Oil Sells Off as Inflation Metrics Point to More Rate Hikes

Liubov Georges
By  Liubov Georges , DTN Energy Reporter

WASHINGTON (DTN) -- Oil futures nearest delivery on the New York Mercantile Exchange and Intercontinental Exchange Brent crude accelerated losses in afternoon trade Friday amid a sharply stronger U.S. Dollar Index that rallied in response to fresh data pointing to expanding inflationary pressures in the coming months, with a large jump in the number of active oil rigs in the United States adding to the selling pressure.

Baker Hughes Friday afternoon said the number of active oil-targeted rigs in the United States climbed eight to 610 in the week-ended Friday. That's the highest level since late March 2020 and one of the largest weekly increases since before summer and follows a downgrade in this year's domestic oil production by the Energy Information Administration on Wednesday. In their monthly Short-term Energy Outlook, EIA forecast U.S. oil production this year at 11.7 million barrels per day (bpd), and for output to increase to a record high 12.4 million bpd in 2023.

All major forecasting agencies, including Organization of the Petroleum Exporting Countries and International Energy Agency, downgraded their global oil demand projections for the remainder of the year, citing slowing economic growth and rising interest rates. IEA now projects global oil demand will contract by 340,000 bpd in the current fourth quarter, pressing year-over-year consumption growth to 1.9 million bpd in 2022 and to 1.7 million bpd next year. In its Monthly Oil Market Report, OPEC cuts its global oil demand outlook for this year by 460,000 bpd from its projection in September.

"The world economy has entered into a time of heightened uncertainty and rising challenges, amid ongoing high inflation levels, monetary tightening by major central banks, high sovereign debt levels in many regions as well as ongoing supply issues," said OPEC.

Earlier this week, the International Monetary Fund released its World Economic Outlook downgrading global economic growth, projecting a slowdown from 2021's 6% expansion rate to 3.2% this year and 2.7% in 2023. For the United States, IMF cut its growth projection for this year by 0.7% from July's outlook to 1.6% following a 5.7% expansion in 2021, and to further slow to 1% in 2023.

"The 2023 slowdown will be broad-based, with countries accounting for about one-third of the global economy poised to contract this year or next," said Pierre-Olivier Gourinchas, IMF Economic Counsellor and Director of Research, in a blog following the release of the outlook on Tuesday. "Overall, this year's shocks will re-open economic wounds that were only partially healed post-pandemic. In short, the worst is yet to come and, for many people, 2023 will feel like a recession."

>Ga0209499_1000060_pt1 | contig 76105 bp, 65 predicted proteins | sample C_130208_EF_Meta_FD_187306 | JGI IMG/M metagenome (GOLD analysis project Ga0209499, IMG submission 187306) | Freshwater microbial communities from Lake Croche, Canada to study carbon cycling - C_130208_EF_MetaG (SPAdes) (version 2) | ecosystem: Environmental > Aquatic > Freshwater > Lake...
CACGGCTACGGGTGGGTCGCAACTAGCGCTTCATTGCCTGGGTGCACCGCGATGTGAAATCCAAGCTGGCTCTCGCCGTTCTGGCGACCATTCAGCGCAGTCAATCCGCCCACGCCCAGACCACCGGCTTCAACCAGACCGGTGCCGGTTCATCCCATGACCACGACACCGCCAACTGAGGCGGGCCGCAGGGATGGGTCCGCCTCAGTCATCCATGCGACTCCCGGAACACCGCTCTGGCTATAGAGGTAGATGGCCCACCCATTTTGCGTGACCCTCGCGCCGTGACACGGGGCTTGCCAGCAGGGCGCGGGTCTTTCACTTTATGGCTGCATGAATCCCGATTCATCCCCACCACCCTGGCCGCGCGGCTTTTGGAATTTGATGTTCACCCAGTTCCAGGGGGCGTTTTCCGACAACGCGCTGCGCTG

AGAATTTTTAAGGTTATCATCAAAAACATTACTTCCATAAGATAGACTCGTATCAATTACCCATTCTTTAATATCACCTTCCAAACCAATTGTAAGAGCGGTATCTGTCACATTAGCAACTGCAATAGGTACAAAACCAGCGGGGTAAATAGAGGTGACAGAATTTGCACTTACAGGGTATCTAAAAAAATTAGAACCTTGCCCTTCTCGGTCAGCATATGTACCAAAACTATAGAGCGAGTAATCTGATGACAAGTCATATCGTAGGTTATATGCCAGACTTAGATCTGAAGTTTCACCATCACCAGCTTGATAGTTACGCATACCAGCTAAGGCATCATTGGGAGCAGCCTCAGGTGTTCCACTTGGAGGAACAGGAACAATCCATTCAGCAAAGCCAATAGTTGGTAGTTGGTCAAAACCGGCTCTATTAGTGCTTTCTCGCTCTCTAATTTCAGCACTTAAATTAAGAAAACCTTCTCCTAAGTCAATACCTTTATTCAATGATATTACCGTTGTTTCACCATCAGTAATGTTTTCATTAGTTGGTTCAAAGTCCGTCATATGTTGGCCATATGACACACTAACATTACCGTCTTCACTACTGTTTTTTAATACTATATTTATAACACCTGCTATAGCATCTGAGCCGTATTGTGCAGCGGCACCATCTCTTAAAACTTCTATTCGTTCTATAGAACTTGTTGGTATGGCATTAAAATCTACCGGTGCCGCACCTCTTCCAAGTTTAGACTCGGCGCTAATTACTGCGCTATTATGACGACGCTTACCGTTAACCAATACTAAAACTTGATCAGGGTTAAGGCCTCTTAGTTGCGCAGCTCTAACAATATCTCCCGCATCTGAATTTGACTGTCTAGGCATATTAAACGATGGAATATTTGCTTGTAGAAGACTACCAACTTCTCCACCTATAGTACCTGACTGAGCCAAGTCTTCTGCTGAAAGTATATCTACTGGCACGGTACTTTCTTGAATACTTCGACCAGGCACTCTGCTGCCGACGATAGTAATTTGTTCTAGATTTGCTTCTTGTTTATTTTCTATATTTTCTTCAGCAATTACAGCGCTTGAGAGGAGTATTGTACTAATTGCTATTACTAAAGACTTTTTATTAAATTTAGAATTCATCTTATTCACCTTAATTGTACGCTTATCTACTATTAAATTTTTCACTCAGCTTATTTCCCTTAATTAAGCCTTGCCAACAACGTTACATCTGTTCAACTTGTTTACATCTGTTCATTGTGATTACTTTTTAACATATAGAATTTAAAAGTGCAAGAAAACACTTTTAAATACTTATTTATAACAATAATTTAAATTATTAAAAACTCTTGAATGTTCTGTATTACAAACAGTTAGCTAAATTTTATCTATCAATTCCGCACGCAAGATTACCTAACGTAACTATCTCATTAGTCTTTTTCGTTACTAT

In financial markets, U.S. dollar index powered higher against a basket of foreign currencies to settle the session at 113.202, pressuring front-month West Texas Intermediate futures. Renewed strength in the U.S. dollar follows the release of consumer sentiment index from University of Michigan Friday morning that showed inflation expectations unexpectedly climbed in early October.

Median expected year-ahead inflation rate rose to 5.1%, with increases reported across age, income, and education, adding to the inflation fears. In September, long run inflation expectations fell below the narrow 2.9% to 3.1% range for the first time since July 2021 but have since returned to that range at 2.9%.

Consumer expectations for heightening and enduring inflation are problematic for Federal Reserve officials, as it prompts consumers to buy now, expecting price increases in the weeks and months ahead. This, in turn, feeds inflation, meaning the Fed will need to remain aggressive in lifting the federal funds rate.

Friday's consumer sentiment report followed the release of consumer price index for September on Thursday by the Bureau of Labor Statistics which confirmed market fears that inflation in the U.S. economy is becoming more entrenched, broadening into the services sector that generally comprise about 80% of economic output. Core CPI, excluding volatile food and gasoline prices, surged to 6.6% in September -- the highest reading since 1982.

Following the CPI release, the CME Group's Fed Funds futures shows a 96.6% chance for the central bank to raise interest rates by another 75 basis points during their Nov. 1-2 meeting, which would be the fourth consecutive rate increase of this magnitude.

At settlement, NYMEX November WTI futures fell $3.50 to $85.61 per barrel (bbl), and ICE December Brent futures dropped $2.94 to $91.63 bbl. NYMEX November ULSD futures retreated 11.46 cents to $3.9802 gallon, and November RBOB futures dropped 7.25 cents to $2.6309 gallon.

Liubov Georges can be reached at liubov.georges@dtn.com

Liubov Georges